My kids are getting bigger. Soon, I'll enter the Chauffeur Years, when mothers become a barely tolerated presence in kids' lives, good only for food, cash and transport. With that in mind, I'm trying like hell to enjoy the time I've got left in the Little Kid Years.
And I do enjoy a lot of it. I love that my kids still rely on good-night hugs and kisses and stories read aloud in order to fall asleep. I do. It's too bad that this special time always comes at the end of the day, when my nerves are frayed and my wine is downstairs waiting for me with the promise of peace and quiet.
I love that my kids still crave my approval, and I know I'll miss it when they no longer need or want my attention. But really, I just can't feign interest in what you built in Minecraft, and that song you're singing was cute, an hour ago.
These Little Kid Years are fleeting, and all the magic that comes with them is but a moment in our children's lives. As parents, we know this, so we try to drink up all the magic and create even more by putting our children in situations where there will be more and more and more magic. Our little kids' wonder is our drug.
We bring our children to Disney World so we can see that look on their faces -- the one of pure wonder and joy that only little kids have. And we get it. We get that moment and our hearts fill, our cups runneth over, and we gain the emotional fortitude it takes not to strangle them when they're falling apart a few minutes later, throwing epic fits born of overstimulation, exhaustion and too much GD Florida sunshine. We bring our children to the beach and are justly rewarded with peals of laughter in the waves, tongues held out between teeth in extreme sand castle concentration and boundless energy for chasing down seagulls, flying kites and catching crabs in tide pools. We get our fill of the magic, and we don't commit murder when they cry from hunger, freak out from sand in shoes and complain the entire car ride home.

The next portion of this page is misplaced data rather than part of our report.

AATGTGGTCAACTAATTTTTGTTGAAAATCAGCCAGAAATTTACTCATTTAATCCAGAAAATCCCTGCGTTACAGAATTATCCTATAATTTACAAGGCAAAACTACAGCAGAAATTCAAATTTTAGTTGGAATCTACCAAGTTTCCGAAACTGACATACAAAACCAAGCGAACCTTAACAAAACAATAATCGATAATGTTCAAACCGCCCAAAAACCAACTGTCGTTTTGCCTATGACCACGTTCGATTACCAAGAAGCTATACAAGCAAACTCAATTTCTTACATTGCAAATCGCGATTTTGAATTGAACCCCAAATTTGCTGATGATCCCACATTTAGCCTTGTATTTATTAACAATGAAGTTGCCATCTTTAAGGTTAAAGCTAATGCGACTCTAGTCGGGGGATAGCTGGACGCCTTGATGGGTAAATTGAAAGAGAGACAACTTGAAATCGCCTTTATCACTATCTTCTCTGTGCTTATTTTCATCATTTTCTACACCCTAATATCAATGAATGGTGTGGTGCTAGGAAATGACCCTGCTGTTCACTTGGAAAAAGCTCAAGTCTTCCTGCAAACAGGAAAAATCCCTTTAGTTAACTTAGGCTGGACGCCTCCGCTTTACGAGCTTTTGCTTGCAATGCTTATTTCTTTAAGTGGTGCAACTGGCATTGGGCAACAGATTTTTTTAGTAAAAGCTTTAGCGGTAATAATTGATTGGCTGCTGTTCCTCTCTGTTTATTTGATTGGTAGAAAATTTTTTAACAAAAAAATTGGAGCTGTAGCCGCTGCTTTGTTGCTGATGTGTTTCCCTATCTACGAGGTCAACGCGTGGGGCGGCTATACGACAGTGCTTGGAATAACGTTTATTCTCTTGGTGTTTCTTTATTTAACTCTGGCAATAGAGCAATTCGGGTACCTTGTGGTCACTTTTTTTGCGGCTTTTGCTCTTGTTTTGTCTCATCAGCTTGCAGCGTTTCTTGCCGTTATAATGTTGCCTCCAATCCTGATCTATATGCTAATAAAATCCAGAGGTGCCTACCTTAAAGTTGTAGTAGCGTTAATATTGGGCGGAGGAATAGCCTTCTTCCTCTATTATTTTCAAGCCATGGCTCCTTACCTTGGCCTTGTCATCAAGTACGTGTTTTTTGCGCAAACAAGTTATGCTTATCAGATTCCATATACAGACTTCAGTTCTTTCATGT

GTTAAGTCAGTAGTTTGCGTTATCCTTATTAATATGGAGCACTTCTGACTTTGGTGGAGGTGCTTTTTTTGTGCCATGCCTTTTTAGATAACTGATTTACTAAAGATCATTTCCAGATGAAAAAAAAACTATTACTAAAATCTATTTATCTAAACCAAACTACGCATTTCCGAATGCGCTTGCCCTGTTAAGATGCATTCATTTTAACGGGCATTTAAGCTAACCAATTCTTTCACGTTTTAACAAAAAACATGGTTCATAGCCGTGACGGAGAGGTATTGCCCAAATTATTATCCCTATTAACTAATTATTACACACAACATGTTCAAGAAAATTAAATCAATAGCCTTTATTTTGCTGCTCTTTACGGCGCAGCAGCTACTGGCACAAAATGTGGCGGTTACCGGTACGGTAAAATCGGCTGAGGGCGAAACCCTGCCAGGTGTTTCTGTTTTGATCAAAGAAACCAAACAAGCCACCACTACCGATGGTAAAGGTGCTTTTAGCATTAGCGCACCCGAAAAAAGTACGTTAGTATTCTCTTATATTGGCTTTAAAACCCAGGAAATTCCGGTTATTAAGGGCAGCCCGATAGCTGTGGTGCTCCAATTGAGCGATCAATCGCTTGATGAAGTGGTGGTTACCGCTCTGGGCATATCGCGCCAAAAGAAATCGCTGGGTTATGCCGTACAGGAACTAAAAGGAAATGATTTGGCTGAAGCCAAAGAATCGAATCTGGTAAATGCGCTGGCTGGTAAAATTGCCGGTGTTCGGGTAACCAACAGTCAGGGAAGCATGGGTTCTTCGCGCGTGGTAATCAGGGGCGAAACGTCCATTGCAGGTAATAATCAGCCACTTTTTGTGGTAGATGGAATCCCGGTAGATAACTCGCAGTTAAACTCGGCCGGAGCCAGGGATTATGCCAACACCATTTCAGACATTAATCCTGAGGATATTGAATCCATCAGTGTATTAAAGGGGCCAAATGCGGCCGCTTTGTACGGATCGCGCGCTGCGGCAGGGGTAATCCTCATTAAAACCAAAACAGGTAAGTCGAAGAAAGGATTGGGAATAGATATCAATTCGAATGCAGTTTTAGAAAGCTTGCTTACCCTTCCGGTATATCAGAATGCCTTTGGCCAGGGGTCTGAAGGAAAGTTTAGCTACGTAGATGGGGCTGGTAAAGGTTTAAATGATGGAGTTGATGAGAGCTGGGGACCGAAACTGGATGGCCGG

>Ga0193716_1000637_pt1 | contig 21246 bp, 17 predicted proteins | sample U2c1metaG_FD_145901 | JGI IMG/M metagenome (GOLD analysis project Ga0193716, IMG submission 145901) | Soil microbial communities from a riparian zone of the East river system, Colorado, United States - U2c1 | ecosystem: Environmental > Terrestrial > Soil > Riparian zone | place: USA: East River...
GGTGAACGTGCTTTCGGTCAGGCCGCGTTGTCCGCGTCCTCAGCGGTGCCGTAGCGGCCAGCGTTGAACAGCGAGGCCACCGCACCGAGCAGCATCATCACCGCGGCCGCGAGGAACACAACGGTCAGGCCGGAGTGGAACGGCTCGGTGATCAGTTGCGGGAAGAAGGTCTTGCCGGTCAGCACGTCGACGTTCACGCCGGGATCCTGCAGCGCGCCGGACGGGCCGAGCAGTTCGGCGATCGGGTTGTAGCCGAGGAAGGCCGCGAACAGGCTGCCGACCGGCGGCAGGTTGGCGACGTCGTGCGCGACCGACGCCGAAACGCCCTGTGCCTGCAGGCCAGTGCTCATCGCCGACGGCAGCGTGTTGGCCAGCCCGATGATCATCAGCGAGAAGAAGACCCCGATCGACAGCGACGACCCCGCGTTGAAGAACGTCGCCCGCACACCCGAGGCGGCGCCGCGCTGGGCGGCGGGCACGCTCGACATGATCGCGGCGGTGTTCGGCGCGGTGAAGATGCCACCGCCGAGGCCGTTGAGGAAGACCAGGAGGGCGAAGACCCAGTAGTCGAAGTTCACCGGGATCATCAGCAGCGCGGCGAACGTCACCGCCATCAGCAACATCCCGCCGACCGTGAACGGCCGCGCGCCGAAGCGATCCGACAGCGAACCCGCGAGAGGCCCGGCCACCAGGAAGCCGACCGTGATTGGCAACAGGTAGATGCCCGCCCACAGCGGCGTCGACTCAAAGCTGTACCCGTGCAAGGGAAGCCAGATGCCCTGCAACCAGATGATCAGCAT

As with so many of the lovely things in life, little-kid-hood is a two-sided coin. One side is full of giggles, cuddles and wonder. It's all enthusiasm. It's witnessing a person encounter a firefly for the first time, a shooting star. It's understanding that there is no greater thing than s'mores, a snow day, a rainbow. The other side is quite the opposite. If a day can be the "best day ever!" because of a lollipop, likewise, it can be the worst because of peas touching potatoes. A sibling can be a best friend -- and a mortal enemy vying for the love of the people who should only have eyes for you.
This tricky coin flips easily and many times per day. Anything can flip it. There are known triggers that we parents work hard to mitigate: hunger, fatigue, overstimulation, errands, lines, frustration, transition, waiting five more minutes for anything... but especially dinner. It can flip back just as easily. Generally, bodily functions related to digestion are the most efficient means of doing this. We parents live our lives by this fickle coin.
I'm trying hard to relish the waning years of little-kidness remaining to me. I marinate in morning snuggles and sweetness, which helps me manage later-morning attitude. I exalt moments of sibling playfulness, full of princess dresses, spy gear and astonishing imagination -- which helps me through sibling fights full of yelling, hitting and inevitable crying. I cherish childish mispronunciations and misunderstandings -- which helps me bear their diminishing number. Mostly, I have to be actively mindful of my limited time in this space. My kids are getting bigger. I have to get all the cuddles now.